In 1853 it was found that the Diocesan Church Society, extending its operations over the whole Island, did not adequately represent the requirements of different districts and therefore it was resolved to substitute for it three distinct societies, one in each archdeaconry. The wisdom of this decision may well be questioned. The frequent change of the names of Societies, Institutions, even of places, connected with the Church in Jamaica, can hardly fail to give an impression of a want of continuity and permanence in the Church's work. Nor is the present generation quite cured of this trick. As a matter of fact such an impression is not altogether well founded: certain operations have necessarily been tentative and some have been discontinued in due course, but on the whole the growth has been gradual and uniform with no very violent catastrophes. The new Societies thus created were least inactive in the Archdeaconries of Surrey and Middlesex and after a short existence perished of inanition. When the bundle was undone the separate sticks were easily broken. They failed, in the then depressed condition of the Colony, to receive much substantial support and mainly served to show how much of the work of previous years was merely scratching the soil, and how much remained yet to be done. They are important to our purpose here because they enable us to contrast the actual condition of Church affairs at the time with the flourishing position represented by official returns to the Bishop. In 1854, at the first anniversary meeting of the Surrey Society, held in Kingston, the Committee had to report a falling off both in numbers and in efficiency; thirteen schools out of thirty-one had been closed during the past year, while schoolmasters had been kept for months without remuneration. The lower classes are described as being indifferent to the advantages of education, and the committee pointed to "the lamentable deterioration of morals and absence of principle in the masses of the population of this colony." At the corresponding meeting of the Middlesex Society, held in Spanish Town, a curious incident occurred. The chair was taken by the Governor, Sir Henry Barkley, who before presiding had not taken the precaution to read the Report. In his opening address His Excellency expressed his great satisfaction in finding that the efforts of Ministers were devoted to the establishment of schools in every portion of the diocese: he was glad to find so much enterprising spirit in the colony for the formation of religious and other societies; there was no necessity for him to dilate on the progress of this Society in the past (it was only one year old) for the meeting would be addressed by gentlemen who were more cognisant than he was with the true state of things. Some of these' more cognisant' gentlemen must have astonished His Excellency. The Secretary led the way and reported that there had been no advance made in education, but that there had been a "lamentable diminution in the number of Church Schools and Church Scholars throughout almost every part of the Archdeaconry." The freewill offerings of the people (about 150,000) of the county of Middlesex had amounted to less than £140, and nearly two-thirds of the children of Jamaica, the men and women of the next generation, were destitute of religious and secular education of any kind. Archdeacon Courtenay spoke at length on the "destitute and ignorant condition of the people and the low state of the schools." It was an ignorance "more deplorable, pregnant with deeper evils and more urgently demanding remedy than many persons felt it to be." The Attorney-General, speaking from his professional experience, corroborated the secretary and the Archdeacon, as likewise did other gentlemen "more cognisant" than the Governor with the true condition of Jamaica. The language of compliment, not to say of flattery, is not infrequently used by Chairmen of public meetings, and even Colonial Governors have been known to say foolish things, but the statements made at this meeting have a deeper and more solemn lesson for us. They tell a sad tale, which must be told, sad as it sounds in the telling. Bright spots there undoubtedly were around the home of some devoted missionary, or beneath the shadow of church, chapel, or school, but in spite of the liberality of Imperial and Colonial Governments, the munificence of Societies and the generosity of individuals, the great mass of the population was almost uninfluenced by religion and the provision made for the education of the men and women of the future barely touched the hem of what was necessary.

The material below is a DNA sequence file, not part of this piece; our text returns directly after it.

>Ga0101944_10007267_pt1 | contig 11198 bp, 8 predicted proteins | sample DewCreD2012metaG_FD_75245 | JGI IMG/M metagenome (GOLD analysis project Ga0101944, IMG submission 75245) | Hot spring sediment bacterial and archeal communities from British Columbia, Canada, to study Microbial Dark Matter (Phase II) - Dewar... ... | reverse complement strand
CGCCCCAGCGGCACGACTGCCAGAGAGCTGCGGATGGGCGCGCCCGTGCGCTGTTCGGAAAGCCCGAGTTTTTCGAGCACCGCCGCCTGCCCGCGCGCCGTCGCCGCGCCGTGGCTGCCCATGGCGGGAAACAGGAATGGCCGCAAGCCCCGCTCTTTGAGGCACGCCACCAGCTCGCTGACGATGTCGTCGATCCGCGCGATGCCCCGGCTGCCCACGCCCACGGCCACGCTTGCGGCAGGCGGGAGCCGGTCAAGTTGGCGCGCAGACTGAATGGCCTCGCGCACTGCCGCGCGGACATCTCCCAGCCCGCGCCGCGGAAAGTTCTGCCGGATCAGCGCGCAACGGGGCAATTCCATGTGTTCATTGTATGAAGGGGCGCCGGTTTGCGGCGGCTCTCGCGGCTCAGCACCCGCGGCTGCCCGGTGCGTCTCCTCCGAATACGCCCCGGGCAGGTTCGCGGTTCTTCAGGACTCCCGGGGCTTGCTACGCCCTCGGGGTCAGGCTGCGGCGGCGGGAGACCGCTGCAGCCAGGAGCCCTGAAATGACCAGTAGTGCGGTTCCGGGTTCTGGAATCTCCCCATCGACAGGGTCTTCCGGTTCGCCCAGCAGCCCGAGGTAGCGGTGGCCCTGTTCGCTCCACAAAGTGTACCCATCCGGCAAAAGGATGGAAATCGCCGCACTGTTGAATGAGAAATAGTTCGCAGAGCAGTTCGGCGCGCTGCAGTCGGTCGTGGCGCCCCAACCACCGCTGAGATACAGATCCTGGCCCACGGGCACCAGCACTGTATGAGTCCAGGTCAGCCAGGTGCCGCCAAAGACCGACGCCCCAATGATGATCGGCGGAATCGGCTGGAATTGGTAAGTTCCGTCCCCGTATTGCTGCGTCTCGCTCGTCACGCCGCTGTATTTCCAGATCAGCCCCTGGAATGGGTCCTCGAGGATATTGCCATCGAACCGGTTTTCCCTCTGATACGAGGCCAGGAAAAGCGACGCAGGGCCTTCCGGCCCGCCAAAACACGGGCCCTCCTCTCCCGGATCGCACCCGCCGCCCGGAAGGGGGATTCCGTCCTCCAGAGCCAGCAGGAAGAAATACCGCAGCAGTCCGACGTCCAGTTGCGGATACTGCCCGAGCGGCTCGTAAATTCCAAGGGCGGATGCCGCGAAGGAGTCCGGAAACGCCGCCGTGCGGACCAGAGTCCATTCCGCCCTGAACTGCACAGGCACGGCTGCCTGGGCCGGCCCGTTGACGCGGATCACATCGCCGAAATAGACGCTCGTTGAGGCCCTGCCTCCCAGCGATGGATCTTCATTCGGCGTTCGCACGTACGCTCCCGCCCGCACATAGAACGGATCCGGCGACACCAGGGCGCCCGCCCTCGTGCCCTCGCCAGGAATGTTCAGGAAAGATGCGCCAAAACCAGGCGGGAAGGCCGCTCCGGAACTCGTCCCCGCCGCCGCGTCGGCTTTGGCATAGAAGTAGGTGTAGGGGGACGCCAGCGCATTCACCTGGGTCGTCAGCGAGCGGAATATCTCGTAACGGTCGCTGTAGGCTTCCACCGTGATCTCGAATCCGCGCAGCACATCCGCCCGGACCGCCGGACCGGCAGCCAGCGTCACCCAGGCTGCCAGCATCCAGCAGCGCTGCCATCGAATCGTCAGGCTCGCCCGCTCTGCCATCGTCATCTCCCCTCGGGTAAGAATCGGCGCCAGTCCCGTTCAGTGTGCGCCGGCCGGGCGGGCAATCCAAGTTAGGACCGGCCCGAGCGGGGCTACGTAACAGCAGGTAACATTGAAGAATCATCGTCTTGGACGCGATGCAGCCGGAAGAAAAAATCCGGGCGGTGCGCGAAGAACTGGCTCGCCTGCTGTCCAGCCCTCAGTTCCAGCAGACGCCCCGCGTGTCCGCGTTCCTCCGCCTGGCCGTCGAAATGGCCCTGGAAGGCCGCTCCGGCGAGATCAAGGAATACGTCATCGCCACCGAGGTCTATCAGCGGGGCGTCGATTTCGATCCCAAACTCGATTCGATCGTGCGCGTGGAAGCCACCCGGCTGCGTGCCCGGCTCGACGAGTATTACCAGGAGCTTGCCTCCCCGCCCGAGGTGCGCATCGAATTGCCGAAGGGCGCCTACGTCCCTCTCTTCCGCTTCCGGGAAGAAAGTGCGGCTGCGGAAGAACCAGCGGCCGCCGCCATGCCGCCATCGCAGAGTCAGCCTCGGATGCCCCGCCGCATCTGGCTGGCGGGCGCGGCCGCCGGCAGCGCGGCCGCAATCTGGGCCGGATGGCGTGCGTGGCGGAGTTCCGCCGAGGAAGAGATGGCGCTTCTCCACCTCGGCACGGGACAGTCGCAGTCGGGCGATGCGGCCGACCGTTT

In the same year, 1854, Bishop Spencer held what proved to be his last visitation of the Jamaica part of his diocese. The Ecclesiastical Returns sent in to him in view of this visitation revealed a degree of prosperity which, if figures have any force, has not since been reached and which I find it impossible to reconcile with the foregoing and other statements. The returns in question show a staff of 81 clergymen, ministering in 96 churches, which provided accommodation for 50,000 persons and were attended by 125,600 persons. The total cost of this establishment to general revenue and parochial funds amounted to £60,000 per annum, apart from contributions from the Imperial Treasury, from S.P.G., from the Christian Faith Society and from other sources.